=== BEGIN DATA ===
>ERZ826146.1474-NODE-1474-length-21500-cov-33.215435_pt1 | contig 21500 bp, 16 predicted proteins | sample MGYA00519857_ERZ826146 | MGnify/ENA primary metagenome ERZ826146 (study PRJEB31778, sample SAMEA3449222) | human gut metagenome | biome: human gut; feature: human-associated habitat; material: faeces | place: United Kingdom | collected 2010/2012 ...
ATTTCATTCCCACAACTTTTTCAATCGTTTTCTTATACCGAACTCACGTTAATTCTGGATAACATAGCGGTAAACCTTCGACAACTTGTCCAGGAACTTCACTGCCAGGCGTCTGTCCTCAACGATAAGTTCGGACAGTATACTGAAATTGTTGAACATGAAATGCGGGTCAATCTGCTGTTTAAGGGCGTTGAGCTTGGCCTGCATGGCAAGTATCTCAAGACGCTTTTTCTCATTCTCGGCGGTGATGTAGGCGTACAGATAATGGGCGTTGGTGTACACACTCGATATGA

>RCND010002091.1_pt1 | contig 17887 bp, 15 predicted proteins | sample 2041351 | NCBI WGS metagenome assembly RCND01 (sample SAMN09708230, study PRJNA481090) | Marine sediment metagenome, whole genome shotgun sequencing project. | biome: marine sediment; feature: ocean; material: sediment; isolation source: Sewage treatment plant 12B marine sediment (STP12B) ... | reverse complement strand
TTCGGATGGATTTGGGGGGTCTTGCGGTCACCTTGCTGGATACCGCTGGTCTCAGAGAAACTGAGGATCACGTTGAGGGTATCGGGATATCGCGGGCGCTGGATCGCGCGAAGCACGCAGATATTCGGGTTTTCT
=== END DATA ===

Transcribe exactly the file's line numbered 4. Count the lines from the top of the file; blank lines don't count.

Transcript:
TTCGGATGGATTTGGGGGGTCTTGCGGTCACCTTGCTGGATACCGCTGGTCTCAGAGAAACTGAGGATCACGTTGAGGGTATCGGGATATCGCGGGCGCTGGATCGCGCGAAGCACGCAGATATTCGGGTTTTCT